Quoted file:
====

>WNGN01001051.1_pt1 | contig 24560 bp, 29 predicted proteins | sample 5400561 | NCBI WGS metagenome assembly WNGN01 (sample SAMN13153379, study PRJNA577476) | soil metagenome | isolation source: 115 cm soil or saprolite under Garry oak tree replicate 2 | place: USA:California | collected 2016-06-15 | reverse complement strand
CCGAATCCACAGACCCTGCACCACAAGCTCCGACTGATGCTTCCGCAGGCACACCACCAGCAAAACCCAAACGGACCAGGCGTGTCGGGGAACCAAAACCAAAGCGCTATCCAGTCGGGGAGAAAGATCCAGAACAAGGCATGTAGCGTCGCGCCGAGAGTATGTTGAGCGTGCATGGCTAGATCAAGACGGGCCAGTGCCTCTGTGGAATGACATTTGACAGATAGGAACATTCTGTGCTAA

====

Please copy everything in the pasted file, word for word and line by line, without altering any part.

>WNGN01001051.1_pt1 | contig 24560 bp, 29 predicted proteins | sample 5400561 | NCBI WGS metagenome assembly WNGN01 (sample SAMN13153379, study PRJNA577476) | soil metagenome | isolation source: 115 cm soil or saprolite under Garry oak tree replicate 2 | place: USA:California | collected 2016-06-15 | reverse complement strand
CCGAATCCACAGACCCTGCACCACAAGCTCCGACTGATGCTTCCGCAGGCACACCACCAGCAAAACCCAAACGGACCAGGCGTGTCGGGGAACCAAAACCAAAGCGCTATCCAGTCGGGGAGAAAGATCCAGAACAAGGCATGTAGCGTCGCGCCGAGAGTATGTTGAGCGTGCATGGCTAGATCAAGACGGGCCAGTGCCTCTGTGGAATGACATTTGACAGATAGGAACATTCTGTGCTAA